GMO Labeling Final Arguments
California voters — and everyone else across the country — go to the polls Tuesday. Californians will cast a historic vote on whether or not to label the use of Genetically Modified Organisms in our foods. The question at hand is simple: should consumers have the right to know if the foods they buy contain GMOs? But the issue itself is not simple and has been clouded by a flood of anti-labeling ads broadcast across the state. As we and many others have stated before, it’s about more than just whether or not GMOs are harmful to humans (some decidedly are, the jury is still out on others). It’s about unbounded pesticide and herbicide use and the health of our environment, it’s about our willingness to accept monoculture and corporate control over the production of our food, it’s about the survival of heirloom, organic, sustainable and non-engineered crops and farming; it’s about our children; it’s about who owns and controls the very seeds we put in the ground.
The assault from chemical companies and big agri-food producers companies has been overwhelming. Monsanto alone has spent more than all the Proposition supporters combined. And the latest news isn’t good. A poll conducted by the California Business Roundtable and the Pepperdine University School of Public Policy finds the measure going down — it once led by a wide margin — with 39% in favor and 50% opposed. Meanwhile, the arguments against GMOs continue to mount. Read what this geneticist says as she draws information from Monsanto’s own website and connects the dots regarding genetically engineered corn. But then, the Proposition isn’t asking that GMO products be banned. All it’s asking is that they’re identified so the consumer can choose not to feed them to their families.
The Union of Concerned Scientists recently took direct aim at Monsanto for its obstruction of sustainable agriculture. Like so many political arguments these days, Monsanto makes the counter intuitive argument that it’s helping sustainable agriculture. The Union lists eight reasons why this isn’t so. In their usual unbiased and scientific way, the Union mentions that Monsanto’s drive to develop GMOs has resulted in a few good things including the use of no-till methods when growing GMO crops. But overall? We urge you to click through all eight of the Union’s arguments on why Monsanto and their GMO crops and related chemical products are bad for sustainable agriculture.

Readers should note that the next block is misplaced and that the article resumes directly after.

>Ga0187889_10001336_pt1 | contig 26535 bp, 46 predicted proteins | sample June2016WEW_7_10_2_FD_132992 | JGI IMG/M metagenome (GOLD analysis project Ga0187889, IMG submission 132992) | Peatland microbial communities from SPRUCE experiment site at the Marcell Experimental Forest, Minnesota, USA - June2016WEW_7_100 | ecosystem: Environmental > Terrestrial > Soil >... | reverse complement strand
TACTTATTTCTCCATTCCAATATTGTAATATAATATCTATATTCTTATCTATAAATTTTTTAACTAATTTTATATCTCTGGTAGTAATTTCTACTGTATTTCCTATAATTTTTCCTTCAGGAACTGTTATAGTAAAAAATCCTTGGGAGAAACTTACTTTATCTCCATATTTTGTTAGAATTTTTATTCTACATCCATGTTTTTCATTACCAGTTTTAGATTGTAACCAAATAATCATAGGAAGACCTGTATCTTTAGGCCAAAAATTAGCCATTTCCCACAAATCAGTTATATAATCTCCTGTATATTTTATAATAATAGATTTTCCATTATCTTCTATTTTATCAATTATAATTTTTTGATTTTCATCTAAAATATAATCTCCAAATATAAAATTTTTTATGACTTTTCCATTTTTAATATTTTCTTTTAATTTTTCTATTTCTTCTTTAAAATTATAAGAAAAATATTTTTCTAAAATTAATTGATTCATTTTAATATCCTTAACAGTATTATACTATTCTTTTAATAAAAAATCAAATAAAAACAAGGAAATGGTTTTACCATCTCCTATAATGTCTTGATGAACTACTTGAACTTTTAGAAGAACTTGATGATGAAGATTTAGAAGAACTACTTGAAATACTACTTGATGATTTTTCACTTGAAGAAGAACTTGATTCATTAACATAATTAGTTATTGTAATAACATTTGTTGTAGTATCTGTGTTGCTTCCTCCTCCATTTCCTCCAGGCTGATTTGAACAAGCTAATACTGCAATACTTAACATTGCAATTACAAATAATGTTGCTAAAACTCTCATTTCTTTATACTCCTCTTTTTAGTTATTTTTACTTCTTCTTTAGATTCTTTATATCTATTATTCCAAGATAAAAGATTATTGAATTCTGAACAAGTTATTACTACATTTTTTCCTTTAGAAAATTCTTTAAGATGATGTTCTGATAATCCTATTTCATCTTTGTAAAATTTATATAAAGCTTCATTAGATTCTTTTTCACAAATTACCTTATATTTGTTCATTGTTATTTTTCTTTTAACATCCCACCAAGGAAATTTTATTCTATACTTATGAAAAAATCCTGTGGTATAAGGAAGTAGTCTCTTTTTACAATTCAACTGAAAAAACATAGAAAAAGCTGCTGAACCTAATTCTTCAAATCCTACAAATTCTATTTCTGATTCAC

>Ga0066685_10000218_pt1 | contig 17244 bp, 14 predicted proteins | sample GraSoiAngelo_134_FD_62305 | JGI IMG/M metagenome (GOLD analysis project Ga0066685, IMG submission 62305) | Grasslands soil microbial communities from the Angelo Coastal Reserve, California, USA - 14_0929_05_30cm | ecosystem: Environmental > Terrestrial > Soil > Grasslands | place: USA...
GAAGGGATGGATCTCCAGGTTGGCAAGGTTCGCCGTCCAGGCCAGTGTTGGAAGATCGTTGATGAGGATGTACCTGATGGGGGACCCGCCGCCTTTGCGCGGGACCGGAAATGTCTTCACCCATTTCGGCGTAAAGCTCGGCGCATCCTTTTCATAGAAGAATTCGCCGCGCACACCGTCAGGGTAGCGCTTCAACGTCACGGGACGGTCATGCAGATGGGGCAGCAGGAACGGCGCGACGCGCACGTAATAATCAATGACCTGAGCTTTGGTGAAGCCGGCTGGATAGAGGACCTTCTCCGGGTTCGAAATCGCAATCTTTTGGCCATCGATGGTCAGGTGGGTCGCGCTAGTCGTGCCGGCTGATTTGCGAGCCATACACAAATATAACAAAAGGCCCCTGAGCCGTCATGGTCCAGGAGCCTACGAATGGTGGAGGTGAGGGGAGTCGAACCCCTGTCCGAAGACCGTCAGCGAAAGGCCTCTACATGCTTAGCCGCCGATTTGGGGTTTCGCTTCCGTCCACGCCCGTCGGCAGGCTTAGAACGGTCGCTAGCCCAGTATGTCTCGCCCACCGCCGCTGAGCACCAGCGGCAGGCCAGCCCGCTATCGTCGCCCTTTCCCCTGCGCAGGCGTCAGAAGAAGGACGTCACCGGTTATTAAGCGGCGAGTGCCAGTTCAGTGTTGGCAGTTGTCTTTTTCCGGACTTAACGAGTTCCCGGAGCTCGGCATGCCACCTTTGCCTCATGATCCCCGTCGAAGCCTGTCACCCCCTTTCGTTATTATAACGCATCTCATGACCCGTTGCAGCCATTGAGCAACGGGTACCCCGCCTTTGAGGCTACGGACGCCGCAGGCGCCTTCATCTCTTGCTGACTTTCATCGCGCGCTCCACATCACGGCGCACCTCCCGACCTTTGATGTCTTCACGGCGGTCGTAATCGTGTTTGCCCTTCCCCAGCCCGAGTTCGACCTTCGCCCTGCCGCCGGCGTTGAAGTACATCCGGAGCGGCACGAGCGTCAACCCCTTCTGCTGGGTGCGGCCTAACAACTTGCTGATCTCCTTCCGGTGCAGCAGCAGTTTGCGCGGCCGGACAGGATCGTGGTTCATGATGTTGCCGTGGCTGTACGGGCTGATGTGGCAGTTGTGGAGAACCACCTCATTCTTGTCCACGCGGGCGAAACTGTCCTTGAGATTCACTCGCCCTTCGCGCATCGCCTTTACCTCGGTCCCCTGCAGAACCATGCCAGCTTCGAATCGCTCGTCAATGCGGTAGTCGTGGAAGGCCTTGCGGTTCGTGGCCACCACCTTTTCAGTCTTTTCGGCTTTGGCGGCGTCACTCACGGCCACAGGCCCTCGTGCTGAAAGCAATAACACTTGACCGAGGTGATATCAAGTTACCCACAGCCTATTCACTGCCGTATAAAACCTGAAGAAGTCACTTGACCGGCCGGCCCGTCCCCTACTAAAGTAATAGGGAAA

Meanwhile, what’s the organic gardener to do to support sustainable agriculture and resist the spread of GMOs, especially those of us who don’t live in California and can only hope the Proposition passes? The answer is… continue organic gardening. Even if you’re growing only a small amount of food each season for your family, you’re making a statement. By not using pesticides and herbicides, by improving your soil with compost and other good sustainable practices, you’re doing the environment and your family a big service. Encourage others. Grow more. Not only do organic gardeners keep herbicides, pesticides, and other chemicals out of their small space of the planet, they stand as a model for other gardeners and help educate us all. Your garden patch is small compared to the hundreds-of-thousands of acres planed in GMO corn, soy and canola. But from small things come giant rewards. The more home gardeners we have growing organically, the better off we’ll all be.